REVIEW : Monster Harvest (XBOX Series X)
Professor Spark, your crazy, eccentric, but brilliant uncle (who looks suspiciously like a person who drives a Delorian), has found how to use slime to transform plants into animals or Planimals. Unfortunately, a town springs up around him due to his discovery, and he now has no time to maintain his farm since he needs to be weird, quirky, and clever. So he’s decided to invite you to help him care for his farm so that he can continue his research on slimes.
Monster Harvest combines three different sorts of games into one. The agricultural simulator is the first. Clear the land, grow a garden, construct a barn, raise animals, sell your products throughout the year, and repeat. Then there’s a roguelike monster combatant. When night falls, take your Planimals and travel through a dynamically created dungeon, mining, fighting, and trying to figure out why SlimCo is so interested in slimes and Planimals. Finally, it’s a giant fighter. Monster Harvest blends a variety of genres to put its touch on them all.
It’s possible that combining three major genres—farming sim, monster collection/fighter, and roguelike—is too much for one game to manage. Yes, it is. They can combine the best features of all three and create something new, but none succeed in achieving the aim. I felt like I was playing three different games simultaneously, with insufficient slime to connect them all. The agricultural sim is most likely the most important of the three.
Slime is the most significant component and comes in three colours. Planimals are created by red slime, which you take with you on your dungeon journey. You can sprinkle crimson slime on a seed after it has been planted. You’ll have a Planimal when the plant is fully developed. Blue slime will turn you into a livestock Planimal, which you can ride about the world like a horse. Finally, green slime matures into a seed when you place it on the ground, allowing you to grow anything right away.
Slime is required to create Planimals, but it adds an unpleasant layer to the gameplay. To make Planimals, I’d have to throw away seeds that could have been used to make money. Another issue was that I couldn’t make too many Planimals at once because my barn only had so much space. But, because Planimals are forever dead once they die, I had to keep generating them. It became a balancing act at which I failed miserably. I’m not sure what would be a better option. However, it does not appear to work.
Exploring was enjoyable, although it became tedious after a while. There wasn’t much to keep me going back night after night once I’d gotten enough resources from the dungeon. The monster fights were also a little contrived. Battles aren’t decided at random. When you enter a new dungeon room, an enemy Planimal may see you and rush towards you, initiating combat. A Planimal begins with only one move, but as they level up, they gain access to more, up to three in total. Early on, conflicts are tedious. Because my Planimal only had one move, I continued spamming it.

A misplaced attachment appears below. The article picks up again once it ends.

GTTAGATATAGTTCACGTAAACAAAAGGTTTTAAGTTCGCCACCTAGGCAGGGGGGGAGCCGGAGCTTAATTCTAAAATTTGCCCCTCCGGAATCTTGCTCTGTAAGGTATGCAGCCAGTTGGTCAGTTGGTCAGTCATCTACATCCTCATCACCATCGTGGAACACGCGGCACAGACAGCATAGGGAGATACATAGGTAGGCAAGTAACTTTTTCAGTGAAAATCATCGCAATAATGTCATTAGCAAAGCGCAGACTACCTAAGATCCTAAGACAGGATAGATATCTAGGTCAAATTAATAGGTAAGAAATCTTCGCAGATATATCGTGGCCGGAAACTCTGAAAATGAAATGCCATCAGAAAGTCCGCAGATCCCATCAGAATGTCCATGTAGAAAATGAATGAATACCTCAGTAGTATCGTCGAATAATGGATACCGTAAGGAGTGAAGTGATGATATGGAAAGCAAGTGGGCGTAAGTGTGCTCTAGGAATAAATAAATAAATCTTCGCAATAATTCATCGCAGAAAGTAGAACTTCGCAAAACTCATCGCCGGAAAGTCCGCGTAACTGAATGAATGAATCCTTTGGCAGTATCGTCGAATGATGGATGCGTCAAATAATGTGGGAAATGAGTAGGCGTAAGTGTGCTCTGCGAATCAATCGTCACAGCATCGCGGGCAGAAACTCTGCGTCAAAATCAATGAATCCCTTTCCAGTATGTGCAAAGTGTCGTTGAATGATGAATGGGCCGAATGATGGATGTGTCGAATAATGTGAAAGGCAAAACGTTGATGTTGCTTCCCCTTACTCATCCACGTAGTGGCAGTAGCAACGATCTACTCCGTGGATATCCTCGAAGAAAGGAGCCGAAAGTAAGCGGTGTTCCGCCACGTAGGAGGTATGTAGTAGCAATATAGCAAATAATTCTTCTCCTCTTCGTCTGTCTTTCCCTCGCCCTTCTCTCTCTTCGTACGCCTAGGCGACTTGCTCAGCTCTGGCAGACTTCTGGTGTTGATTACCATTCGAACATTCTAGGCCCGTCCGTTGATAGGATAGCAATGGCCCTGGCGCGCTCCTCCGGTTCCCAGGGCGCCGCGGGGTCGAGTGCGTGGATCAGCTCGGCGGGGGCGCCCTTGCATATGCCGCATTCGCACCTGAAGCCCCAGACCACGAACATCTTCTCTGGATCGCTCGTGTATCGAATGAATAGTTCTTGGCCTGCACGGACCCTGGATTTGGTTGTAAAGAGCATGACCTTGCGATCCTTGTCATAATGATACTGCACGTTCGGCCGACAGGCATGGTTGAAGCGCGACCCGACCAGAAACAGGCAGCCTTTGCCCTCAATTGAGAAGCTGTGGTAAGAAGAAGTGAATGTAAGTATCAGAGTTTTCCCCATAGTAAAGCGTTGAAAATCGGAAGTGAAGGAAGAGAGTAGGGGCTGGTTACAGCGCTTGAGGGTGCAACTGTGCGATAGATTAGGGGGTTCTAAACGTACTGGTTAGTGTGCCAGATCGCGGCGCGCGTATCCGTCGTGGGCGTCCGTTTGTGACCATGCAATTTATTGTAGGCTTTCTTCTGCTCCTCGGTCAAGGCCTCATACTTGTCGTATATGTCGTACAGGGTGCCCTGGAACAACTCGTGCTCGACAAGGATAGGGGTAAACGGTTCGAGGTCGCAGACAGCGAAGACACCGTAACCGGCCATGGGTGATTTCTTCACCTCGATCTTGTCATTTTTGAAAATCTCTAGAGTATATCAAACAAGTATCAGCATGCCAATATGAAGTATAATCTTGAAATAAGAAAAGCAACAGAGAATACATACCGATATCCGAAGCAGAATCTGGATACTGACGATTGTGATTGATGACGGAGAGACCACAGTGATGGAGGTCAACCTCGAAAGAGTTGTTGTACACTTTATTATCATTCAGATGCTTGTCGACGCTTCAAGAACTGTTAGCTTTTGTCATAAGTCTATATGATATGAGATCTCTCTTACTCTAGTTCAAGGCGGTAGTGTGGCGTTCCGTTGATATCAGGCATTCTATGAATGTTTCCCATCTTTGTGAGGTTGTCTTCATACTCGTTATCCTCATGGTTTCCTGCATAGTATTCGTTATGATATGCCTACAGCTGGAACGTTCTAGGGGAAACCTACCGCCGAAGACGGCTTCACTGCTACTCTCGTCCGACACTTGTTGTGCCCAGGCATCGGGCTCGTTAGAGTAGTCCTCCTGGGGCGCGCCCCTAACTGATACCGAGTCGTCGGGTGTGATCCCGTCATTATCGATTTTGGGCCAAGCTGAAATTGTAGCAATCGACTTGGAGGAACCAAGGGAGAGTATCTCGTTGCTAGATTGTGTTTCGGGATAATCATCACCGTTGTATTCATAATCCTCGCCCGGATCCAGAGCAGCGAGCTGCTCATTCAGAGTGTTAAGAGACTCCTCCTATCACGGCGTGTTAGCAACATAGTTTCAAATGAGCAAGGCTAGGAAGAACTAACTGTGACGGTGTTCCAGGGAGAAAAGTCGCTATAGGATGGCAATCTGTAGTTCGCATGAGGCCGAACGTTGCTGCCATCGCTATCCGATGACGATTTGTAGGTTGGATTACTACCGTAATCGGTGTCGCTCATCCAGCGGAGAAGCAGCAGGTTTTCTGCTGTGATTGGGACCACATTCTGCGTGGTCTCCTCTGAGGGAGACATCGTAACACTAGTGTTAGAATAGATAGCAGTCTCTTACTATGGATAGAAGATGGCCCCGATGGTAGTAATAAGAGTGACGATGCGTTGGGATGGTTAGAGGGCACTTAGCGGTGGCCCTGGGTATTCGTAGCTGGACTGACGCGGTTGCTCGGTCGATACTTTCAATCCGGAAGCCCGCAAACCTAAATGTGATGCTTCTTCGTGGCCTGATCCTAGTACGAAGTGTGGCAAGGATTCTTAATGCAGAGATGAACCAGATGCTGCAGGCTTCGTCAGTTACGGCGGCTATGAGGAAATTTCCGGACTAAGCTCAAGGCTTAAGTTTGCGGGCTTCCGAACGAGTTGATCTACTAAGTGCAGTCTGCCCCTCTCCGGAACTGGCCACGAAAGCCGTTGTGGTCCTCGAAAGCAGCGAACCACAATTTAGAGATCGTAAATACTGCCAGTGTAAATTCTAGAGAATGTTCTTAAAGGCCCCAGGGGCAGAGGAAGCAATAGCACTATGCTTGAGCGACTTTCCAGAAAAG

There is no way to capture the random Planimals you come across, so every combat is a deathmatch. The roguelike elements aren’t overbearing, and the monster battle sections are…well, there. It’s not bad. They can become an enjoyable element if you reach a certain level, but it takes time.
Another aspect that distinguishes Monster Harvest is death. Other Planimas cannot be knocked out or fainted. You either fight or die. When your Planimals bite the bullet, you’ll get their essence, which you can plant back into the soil to improve the starting level of your next Planimals. I discovered the method of trying to get as far into a dungeon as possible every time because it allowed me to advance my Planimals fast. Permadeath for your Planimals is a good concept, if only because finding more replacing ones isn’t that difficult.
Monster Harvest has a lot of walking and riding to do. It’s far too much. Everything is separated from everything else by a huge distance. To get to the cave entrance, you’ll have to pass through three loading screens. It was wonderful to add a little to the game, but it wasn’t enough. Every night, you must descend into the cave to investigate and then return up when you are through. It takes a long time to walk to the store. The repeated excursions up and down the map didn’t bother me for the first week or two of gameplay, but by the second season, I was tired of it.
It took me a little more than a season to complete the majority of the end-game objectives. However, defeating the big villain, fighting all the Planimal fighters at the rec centre, and growing all the items on Professor Spark’s to-do list all happened in a pretty short amount of time.
In Monster Harvest, there’s a lot of fun to be had. The devs have lavished the most attention on the farming section, which feels like a farming sim with a monster battler stuck to it. The roguelike features weren’t enough to pique my interest in going deeper, and the monster battles didn’t feel necessary because the death of your monsters is a key gameplay mechanic.